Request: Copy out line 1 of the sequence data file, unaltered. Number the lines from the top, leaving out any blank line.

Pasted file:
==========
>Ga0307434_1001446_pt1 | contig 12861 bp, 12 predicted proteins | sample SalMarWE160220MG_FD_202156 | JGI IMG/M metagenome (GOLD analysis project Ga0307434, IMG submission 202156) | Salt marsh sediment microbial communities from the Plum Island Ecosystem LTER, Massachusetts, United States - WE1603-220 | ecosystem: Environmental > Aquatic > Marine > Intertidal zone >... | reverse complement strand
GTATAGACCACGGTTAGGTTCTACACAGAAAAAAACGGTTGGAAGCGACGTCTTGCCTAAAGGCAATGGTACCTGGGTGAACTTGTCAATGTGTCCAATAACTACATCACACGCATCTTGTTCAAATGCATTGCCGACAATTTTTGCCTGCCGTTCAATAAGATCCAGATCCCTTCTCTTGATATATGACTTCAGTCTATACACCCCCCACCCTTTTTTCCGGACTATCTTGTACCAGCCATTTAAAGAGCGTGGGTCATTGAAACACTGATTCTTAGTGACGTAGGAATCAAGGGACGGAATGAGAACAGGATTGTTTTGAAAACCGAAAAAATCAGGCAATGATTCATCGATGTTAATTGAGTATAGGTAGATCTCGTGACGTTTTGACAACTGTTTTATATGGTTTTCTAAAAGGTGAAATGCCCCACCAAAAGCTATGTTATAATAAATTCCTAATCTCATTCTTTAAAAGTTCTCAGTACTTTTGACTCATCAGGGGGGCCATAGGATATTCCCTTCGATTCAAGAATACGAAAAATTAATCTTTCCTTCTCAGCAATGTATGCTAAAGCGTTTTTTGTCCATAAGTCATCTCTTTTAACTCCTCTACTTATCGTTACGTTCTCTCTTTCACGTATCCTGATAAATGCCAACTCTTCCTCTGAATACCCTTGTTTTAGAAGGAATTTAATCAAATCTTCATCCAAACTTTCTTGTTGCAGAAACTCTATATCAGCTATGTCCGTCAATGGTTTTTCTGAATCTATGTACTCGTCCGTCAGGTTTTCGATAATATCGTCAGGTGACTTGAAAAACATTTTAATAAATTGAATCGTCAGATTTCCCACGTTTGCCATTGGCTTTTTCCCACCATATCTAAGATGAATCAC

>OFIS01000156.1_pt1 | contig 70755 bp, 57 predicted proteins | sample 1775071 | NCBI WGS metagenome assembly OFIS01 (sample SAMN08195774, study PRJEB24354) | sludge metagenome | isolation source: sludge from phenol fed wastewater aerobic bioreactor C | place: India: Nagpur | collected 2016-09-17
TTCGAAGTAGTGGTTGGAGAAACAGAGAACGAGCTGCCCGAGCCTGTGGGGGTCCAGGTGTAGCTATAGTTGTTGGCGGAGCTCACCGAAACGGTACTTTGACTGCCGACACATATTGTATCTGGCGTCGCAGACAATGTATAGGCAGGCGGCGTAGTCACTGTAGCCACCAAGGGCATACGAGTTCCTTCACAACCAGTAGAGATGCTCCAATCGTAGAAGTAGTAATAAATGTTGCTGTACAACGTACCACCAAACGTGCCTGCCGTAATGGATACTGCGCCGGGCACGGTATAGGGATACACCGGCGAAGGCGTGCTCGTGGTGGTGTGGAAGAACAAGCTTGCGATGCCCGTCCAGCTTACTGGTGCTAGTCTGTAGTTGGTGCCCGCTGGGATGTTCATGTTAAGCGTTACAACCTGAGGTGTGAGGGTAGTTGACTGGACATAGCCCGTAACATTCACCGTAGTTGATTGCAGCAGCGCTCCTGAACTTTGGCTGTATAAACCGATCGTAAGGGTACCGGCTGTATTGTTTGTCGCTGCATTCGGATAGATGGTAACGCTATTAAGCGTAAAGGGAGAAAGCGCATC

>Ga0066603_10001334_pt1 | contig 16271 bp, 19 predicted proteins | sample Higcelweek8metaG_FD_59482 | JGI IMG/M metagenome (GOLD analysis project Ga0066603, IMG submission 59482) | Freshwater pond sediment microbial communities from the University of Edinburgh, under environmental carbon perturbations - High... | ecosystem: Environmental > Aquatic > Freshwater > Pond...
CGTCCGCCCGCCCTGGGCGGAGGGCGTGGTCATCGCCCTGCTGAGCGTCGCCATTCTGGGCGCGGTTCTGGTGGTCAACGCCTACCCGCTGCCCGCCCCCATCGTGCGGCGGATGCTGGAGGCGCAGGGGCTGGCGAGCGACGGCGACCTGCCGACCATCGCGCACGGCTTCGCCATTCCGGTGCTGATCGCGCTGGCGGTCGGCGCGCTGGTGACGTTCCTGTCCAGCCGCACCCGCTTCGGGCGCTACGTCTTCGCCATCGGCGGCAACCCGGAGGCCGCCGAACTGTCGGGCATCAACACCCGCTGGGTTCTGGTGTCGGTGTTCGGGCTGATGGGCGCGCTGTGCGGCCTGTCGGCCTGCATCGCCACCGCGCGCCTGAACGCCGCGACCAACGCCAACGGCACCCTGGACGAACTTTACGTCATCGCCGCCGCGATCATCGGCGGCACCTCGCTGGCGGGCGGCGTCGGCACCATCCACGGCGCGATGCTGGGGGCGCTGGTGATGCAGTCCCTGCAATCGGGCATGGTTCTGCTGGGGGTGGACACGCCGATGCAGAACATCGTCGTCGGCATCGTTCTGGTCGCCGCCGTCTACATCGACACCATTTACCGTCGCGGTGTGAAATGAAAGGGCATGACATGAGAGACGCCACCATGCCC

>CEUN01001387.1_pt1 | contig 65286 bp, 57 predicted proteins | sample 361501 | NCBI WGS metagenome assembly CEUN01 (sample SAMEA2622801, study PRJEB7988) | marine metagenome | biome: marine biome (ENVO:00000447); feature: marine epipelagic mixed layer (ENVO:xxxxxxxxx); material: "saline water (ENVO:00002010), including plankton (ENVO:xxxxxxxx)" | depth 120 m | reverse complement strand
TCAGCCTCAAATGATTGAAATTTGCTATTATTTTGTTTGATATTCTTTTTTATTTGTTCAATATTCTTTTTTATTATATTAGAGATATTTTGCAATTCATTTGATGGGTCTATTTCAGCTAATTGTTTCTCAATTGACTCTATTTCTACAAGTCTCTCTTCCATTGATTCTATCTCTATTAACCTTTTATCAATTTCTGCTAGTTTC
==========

>Ga0307434_1001446_pt1 | contig 12861 bp, 12 predicted proteins | sample SalMarWE160220MG_FD_202156 | JGI IMG/M metagenome (GOLD analysis project Ga0307434, IMG submission 202156) | Salt marsh sediment microbial communities from the Plum Island Ecosystem LTER, Massachusetts, United States - WE1603-220 | ecosystem: Environmental > Aquatic > Marine > Intertidal zone >... | reverse complement strand